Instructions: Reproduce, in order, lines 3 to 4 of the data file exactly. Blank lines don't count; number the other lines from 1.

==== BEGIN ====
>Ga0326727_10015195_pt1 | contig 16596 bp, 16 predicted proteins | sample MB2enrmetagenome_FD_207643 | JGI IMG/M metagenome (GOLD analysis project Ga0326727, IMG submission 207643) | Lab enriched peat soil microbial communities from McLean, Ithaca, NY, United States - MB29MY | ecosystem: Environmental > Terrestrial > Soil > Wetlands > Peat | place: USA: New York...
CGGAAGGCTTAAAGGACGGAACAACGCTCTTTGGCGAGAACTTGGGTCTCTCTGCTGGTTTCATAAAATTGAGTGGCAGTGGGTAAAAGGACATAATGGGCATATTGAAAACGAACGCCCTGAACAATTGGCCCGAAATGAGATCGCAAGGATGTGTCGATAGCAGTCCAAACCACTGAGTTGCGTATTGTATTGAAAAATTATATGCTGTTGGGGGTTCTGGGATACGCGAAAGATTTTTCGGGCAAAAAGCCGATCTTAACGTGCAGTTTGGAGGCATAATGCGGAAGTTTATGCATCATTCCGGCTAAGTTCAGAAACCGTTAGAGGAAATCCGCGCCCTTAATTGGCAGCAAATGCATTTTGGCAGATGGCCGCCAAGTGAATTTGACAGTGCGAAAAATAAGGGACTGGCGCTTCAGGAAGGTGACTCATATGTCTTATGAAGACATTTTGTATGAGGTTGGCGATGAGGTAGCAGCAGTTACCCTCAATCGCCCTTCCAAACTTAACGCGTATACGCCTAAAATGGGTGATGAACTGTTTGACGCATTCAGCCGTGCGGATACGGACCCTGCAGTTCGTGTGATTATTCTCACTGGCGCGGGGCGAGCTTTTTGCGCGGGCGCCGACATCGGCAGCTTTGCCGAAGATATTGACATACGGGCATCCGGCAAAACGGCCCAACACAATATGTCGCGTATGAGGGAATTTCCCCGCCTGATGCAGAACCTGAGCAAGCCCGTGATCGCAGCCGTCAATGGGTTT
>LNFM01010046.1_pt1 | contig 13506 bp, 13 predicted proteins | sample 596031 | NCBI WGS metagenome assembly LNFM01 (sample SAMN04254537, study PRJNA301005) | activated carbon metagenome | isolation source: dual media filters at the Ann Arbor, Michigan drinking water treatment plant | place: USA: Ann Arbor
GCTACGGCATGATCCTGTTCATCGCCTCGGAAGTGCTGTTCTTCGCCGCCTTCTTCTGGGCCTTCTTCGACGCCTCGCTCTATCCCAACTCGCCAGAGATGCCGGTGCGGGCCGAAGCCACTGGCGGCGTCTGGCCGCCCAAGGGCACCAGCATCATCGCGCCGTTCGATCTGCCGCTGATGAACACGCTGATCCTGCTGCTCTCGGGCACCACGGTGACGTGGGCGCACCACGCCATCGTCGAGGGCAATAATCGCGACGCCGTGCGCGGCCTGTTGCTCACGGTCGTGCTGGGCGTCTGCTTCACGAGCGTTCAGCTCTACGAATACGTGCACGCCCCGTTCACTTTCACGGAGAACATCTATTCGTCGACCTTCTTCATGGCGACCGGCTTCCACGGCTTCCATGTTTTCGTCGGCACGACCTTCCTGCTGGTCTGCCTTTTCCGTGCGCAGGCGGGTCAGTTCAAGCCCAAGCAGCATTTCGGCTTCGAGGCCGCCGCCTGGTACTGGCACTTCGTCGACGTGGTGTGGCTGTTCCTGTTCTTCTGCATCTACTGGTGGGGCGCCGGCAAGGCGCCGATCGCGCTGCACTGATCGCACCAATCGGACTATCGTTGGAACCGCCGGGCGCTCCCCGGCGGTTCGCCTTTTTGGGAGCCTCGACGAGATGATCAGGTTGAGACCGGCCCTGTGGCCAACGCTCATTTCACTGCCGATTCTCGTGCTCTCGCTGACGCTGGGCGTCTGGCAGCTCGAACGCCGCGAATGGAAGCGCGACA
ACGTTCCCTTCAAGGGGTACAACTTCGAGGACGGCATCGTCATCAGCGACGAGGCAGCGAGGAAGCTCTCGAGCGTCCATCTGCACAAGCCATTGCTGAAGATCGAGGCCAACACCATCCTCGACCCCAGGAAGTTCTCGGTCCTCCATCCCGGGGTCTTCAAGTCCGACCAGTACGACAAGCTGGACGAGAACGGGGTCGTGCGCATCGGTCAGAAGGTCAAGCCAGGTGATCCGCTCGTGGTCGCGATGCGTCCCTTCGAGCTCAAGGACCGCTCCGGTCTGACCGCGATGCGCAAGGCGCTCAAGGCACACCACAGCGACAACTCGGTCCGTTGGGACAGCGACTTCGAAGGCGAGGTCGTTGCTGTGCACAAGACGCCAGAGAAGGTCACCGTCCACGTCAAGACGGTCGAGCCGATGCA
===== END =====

>LNFM01010046.1_pt1 | contig 13506 bp, 13 predicted proteins | sample 596031 | NCBI WGS metagenome assembly LNFM01 (sample SAMN04254537, study PRJNA301005) | activated carbon metagenome | isolation source: dual media filters at the Ann Arbor, Michigan drinking water treatment plant | place: USA: Ann Arbor
GCTACGGCATGATCCTGTTCATCGCCTCGGAAGTGCTGTTCTTCGCCGCCTTCTTCTGGGCCTTCTTCGACGCCTCGCTCTATCCCAACTCGCCAGAGATGCCGGTGCGGGCCGAAGCCACTGGCGGCGTCTGGCCGCCCAAGGGCACCAGCATCATCGCGCCGTTCGATCTGCCGCTGATGAACACGCTGATCCTGCTGCTCTCGGGCACCACGGTGACGTGGGCGCACCACGCCATCGTCGAGGGCAATAATCGCGACGCCGTGCGCGGCCTGTTGCTCACGGTCGTGCTGGGCGTCTGCTTCACGAGCGTTCAGCTCTACGAATACGTGCACGCCCCGTTCACTTTCACGGAGAACATCTATTCGTCGACCTTCTTCATGGCGACCGGCTTCCACGGCTTCCATGTTTTCGTCGGCACGACCTTCCTGCTGGTCTGCCTTTTCCGTGCGCAGGCGGGTCAGTTCAAGCCCAAGCAGCATTTCGGCTTCGAGGCCGCCGCCTGGTACTGGCACTTCGTCGACGTGGTGTGGCTGTTCCTGTTCTTCTGCATCTACTGGTGGGGCGCCGGCAAGGCGCCGATCGCGCTGCACTGATCGCACCAATCGGACTATCGTTGGAACCGCCGGGCGCTCCCCGGCGGTTCGCCTTTTTGGGAGCCTCGACGAGATGATCAGGTTGAGACCGGCCCTGTGGCCAACGCTCATTTCACTGCCGATTCTCGTGCTCTCGCTGACGCTGGGCGTCTGGCAGCTCGAACGCCGCGAATGGAAGCGCGACA